Stocks Plunge Again (Wednesday): 'The Market Is Extremely Bearish'
New York (Jan 14) Stocks got hammered again yesterday, pushing the already beleaguered market even further into correction territory. The S&P 500 skidded 2.5%, falling below the key level of 1900, while the Dow Jones Industrial Average slid 2.3%, and the Nasdaq fell 3.4%. All indexes were in correction market territory with the S&P 500 down 11% from its 52-week high and the Dow down 13%.
The declines would have to reach 20% to qualify officially as a bear market, but that distinction didn't seem to matter to investors.
"The market is extremely bearish right now," Craig Erlam, senior market analyst at Oanda, told TheStreet. "U.S. stocks are going to have a rough ride in the first quarter and oil is, of course, in for more shocks ... Risk appetite is going to be fairly low for the first few months of the year."
An unexpected build in crude inventories ruined a rebound on commodity markets. West Texas Intermediate crude oil closed just 0.1% higher to $30.47 a barrel after rallying more than 3% Wednesday morning. Crude oil stocks increased by 200,000 barrels in the week ended Jan. 8, according to the Energy Information Administration.
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Crude prices fell briefly below $30 on Tuesday for the first time since December 2003. Commodities have been testing new 12-year lows in the past week as oversupply concerns persisted.
"The fundamentals are strongly against oil at this stage and we're still seeing this oversupply story," added Erlam. "Even if we see production in the U.S. drop off further, it's only slightly below the highest level we had in the middle of last year."
Energy stocks were among the worst performers on markets as investors prepared for further downside to commodity prices. Williams Cos. (WMB - Get Report) , Energy Transfer Equity (ETE - Get Report) , Tesoro (TSO - Get Report) and NGL Energy Partners (NGL - Get Report) were some of the biggest losers, while the Energy Select Sector SPDR ETF (XLE) tumbled 3.2%.
High-momentum tech names were also sharply lower, led by losses in Amazon (AMZN) and Netflix (NFLX) . Microsoft (MSFT) , Oracle (ORCL) , Baidu (BIDU) and Intel (INTC) were also lower, while the Technology Select Sector SPDR ETF (XLK) fell 2.4%. The consumer-discretionary sector, which includes a number of tech names, fell 3.1%, its biggest percentage decline since August.
The U.S. economy continued to grow at a modest pace, according to the latest "Beige Book" released by the Federal Reserve. The Beige Book, an anecdotal collection of conditions in the 12 Fed districts, noted growth in consumer and housing sectors, while manufacturing, agricultural and energy sectors continued to lag.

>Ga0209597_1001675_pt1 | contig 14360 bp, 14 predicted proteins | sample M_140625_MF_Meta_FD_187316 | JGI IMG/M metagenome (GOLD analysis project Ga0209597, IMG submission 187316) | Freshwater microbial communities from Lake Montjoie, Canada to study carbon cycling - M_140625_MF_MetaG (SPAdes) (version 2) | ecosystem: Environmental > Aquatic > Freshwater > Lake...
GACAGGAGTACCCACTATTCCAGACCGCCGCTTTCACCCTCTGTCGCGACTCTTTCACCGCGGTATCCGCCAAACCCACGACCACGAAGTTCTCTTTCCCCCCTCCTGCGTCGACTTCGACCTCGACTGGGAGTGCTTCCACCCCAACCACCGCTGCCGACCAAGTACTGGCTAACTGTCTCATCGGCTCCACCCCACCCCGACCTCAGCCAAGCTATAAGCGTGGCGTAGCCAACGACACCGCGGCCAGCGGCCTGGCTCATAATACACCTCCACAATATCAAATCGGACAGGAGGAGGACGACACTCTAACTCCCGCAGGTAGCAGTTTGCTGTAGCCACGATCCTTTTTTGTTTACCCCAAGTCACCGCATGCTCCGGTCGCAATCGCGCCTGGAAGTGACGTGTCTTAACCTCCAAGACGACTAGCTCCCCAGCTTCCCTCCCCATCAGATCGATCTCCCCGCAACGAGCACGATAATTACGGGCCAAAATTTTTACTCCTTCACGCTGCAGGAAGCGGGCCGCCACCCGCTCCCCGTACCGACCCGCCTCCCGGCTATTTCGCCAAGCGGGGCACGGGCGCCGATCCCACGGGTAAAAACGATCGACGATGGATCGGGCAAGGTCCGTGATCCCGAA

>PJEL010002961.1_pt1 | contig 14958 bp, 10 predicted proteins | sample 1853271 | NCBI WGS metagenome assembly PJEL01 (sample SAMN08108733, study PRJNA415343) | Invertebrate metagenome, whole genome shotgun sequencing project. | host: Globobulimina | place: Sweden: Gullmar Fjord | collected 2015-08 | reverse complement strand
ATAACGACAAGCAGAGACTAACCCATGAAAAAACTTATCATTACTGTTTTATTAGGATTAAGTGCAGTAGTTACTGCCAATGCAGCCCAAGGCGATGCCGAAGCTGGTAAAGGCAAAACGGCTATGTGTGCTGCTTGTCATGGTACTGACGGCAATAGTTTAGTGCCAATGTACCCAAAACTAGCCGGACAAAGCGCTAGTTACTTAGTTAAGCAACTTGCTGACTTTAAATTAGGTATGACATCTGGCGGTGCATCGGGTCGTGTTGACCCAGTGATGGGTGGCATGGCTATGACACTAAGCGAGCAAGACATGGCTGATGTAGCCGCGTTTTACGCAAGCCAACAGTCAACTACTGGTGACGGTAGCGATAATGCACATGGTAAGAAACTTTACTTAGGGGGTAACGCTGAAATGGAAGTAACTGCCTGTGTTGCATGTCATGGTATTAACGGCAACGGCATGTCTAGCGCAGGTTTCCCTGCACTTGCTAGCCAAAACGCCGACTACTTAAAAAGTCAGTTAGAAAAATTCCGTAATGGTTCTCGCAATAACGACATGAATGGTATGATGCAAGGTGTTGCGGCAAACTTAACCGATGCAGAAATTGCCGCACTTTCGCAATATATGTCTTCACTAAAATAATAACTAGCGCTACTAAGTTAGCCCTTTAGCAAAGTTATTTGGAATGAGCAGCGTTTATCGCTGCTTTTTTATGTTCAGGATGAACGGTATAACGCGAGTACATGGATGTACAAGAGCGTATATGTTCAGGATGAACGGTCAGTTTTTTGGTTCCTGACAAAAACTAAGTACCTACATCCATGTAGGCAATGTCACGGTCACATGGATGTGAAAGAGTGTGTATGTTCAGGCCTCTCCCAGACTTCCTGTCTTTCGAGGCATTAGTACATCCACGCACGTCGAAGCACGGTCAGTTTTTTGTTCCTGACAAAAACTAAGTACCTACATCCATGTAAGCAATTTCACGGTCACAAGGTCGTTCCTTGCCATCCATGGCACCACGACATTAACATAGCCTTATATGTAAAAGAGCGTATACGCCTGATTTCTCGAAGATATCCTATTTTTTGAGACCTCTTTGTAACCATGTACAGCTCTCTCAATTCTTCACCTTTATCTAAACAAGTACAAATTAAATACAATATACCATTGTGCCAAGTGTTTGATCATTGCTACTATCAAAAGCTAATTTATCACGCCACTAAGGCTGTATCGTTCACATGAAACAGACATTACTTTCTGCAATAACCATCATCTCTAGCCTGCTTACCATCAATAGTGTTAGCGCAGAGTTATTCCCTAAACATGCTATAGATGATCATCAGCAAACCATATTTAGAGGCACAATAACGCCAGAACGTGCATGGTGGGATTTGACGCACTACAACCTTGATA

U.S. stocks suffered their worst first week to a year in history last week as fears over Chinese economic weakness spooked Wall Street and global markets. China's Shanghai Composite fell more than 10% last week.
General Electric (GE) will reportedly cut 6,500 jobs, 600 in the U.K., following its acquisition of Alstom's power business. GE acquired the energy business of France's Alstom last year for $9.2 billion. Shares were slightly higher.
Separately, GE confirmed plans to move its global headquarters to Boston. The company said it will see no material financial impact from its move from Fairfield, Connecticut.
Ford (F) shares fell 5.3% despite expectations of record pretax profit in 2015. The company also declared a supplemental dividend of $1 billion to be paid to shareholders alongside its regular dividend. The automaker said it had decided to reward shareholders after six consecutive years of strong results.
General Motors (GM) jumped 2.5% after boosting its 2016 profit outlook and hiking its quarterly dividend by 6%. The automaker expects full-year adjusted profit between $5.25 and $5.75 a share, up from previous guidance of $5 to $5.50. The board also authorized a new stock repurchase program worth $9 billion through 2017.
MetLife (MET) jumped after announcing plans to sell or spin off its U.S. retail business into a separate entity. The insurance company said it believes the independent new U.S. life insurance company would compete more effectively and allow MetLife to benefit from reduced capital requirements. It said the potential stand-alone business would have about $240 billion in total assets and represent about 20% of its operating earnings.